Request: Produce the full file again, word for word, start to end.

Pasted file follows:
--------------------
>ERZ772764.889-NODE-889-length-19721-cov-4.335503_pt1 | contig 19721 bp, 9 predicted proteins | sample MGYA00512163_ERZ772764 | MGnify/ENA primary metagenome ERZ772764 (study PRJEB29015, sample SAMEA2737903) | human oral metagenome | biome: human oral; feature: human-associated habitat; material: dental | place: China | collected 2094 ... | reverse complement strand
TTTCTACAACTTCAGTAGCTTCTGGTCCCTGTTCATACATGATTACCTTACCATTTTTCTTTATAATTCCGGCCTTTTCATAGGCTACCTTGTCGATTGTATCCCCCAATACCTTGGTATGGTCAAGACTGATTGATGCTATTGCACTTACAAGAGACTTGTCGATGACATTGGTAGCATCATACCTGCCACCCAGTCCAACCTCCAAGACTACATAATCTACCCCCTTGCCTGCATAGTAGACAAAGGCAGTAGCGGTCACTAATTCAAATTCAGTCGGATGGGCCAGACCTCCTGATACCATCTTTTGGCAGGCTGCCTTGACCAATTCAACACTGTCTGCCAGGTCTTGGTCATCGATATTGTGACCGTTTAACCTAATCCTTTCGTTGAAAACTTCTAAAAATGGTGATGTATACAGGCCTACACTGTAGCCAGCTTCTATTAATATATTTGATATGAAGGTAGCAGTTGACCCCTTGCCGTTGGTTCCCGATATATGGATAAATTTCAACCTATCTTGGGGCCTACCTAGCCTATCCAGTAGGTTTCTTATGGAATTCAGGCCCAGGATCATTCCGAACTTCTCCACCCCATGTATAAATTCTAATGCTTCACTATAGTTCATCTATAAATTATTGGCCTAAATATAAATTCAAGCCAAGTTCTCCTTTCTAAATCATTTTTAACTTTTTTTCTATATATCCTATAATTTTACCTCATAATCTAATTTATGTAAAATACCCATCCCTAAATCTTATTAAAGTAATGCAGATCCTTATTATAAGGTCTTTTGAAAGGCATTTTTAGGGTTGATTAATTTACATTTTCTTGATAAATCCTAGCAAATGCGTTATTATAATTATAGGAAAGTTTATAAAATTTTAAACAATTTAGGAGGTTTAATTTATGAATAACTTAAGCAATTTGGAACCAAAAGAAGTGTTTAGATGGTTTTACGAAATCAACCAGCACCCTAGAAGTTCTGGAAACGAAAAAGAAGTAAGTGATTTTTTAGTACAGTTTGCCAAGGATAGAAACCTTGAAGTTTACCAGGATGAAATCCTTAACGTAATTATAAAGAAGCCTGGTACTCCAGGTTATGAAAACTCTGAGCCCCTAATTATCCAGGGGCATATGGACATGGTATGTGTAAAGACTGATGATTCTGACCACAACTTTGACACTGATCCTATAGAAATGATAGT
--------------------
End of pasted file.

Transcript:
>ERZ772764.889-NODE-889-length-19721-cov-4.335503_pt1 | contig 19721 bp, 9 predicted proteins | sample MGYA00512163_ERZ772764 | MGnify/ENA primary metagenome ERZ772764 (study PRJEB29015, sample SAMEA2737903) | human oral metagenome | biome: human oral; feature: human-associated habitat; material: dental | place: China | collected 2094 ... | reverse complement strand
TTTCTACAACTTCAGTAGCTTCTGGTCCCTGTTCATACATGATTACCTTACCATTTTTCTTTATAATTCCGGCCTTTTCATAGGCTACCTTGTCGATTGTATCCCCCAATACCTTGGTATGGTCAAGACTGATTGATGCTATTGCACTTACAAGAGACTTGTCGATGACATTGGTAGCATCATACCTGCCACCCAGTCCAACCTCCAAGACTACATAATCTACCCCCTTGCCTGCATAGTAGACAAAGGCAGTAGCGGTCACTAATTCAAATTCAGTCGGATGGGCCAGACCTCCTGATACCATCTTTTGGCAGGCTGCCTTGACCAATTCAACACTGTCTGCCAGGTCTTGGTCATCGATATTGTGACCGTTTAACCTAATCCTTTCGTTGAAAACTTCTAAAAATGGTGATGTATACAGGCCTACACTGTAGCCAGCTTCTATTAATATATTTGATATGAAGGTAGCAGTTGACCCCTTGCCGTTGGTTCCCGATATATGGATAAATTTCAACCTATCTTGGGGCCTACCTAGCCTATCCAGTAGGTTTCTTATGGAATTCAGGCCCAGGATCATTCCGAACTTCTCCACCCCATGTATAAATTCTAATGCTTCACTATAGTTCATCTATAAATTATTGGCCTAAATATAAATTCAAGCCAAGTTCTCCTTTCTAAATCATTTTTAACTTTTTTTCTATATATCCTATAATTTTACCTCATAATCTAATTTATGTAAAATACCCATCCCTAAATCTTATTAAAGTAATGCAGATCCTTATTATAAGGTCTTTTGAAAGGCATTTTTAGGGTTGATTAATTTACATTTTCTTGATAAATCCTAGCAAATGCGTTATTATAATTATAGGAAAGTTTATAAAATTTTAAACAATTTAGGAGGTTTAATTTATGAATAACTTAAGCAATTTGGAACCAAAAGAAGTGTTTAGATGGTTTTACGAAATCAACCAGCACCCTAGAAGTTCTGGAAACGAAAAAGAAGTAAGTGATTTTTTAGTACAGTTTGCCAAGGATAGAAACCTTGAAGTTTACCAGGATGAAATCCTTAACGTAATTATAAAGAAGCCTGGTACTCCAGGTTATGAAAACTCTGAGCCCCTAATTATCCAGGGGCATATGGACATGGTATGTGTAAAGACTGATGATTCTGACCACAACTTTGACACTGATCCTATAGAAATGATAGT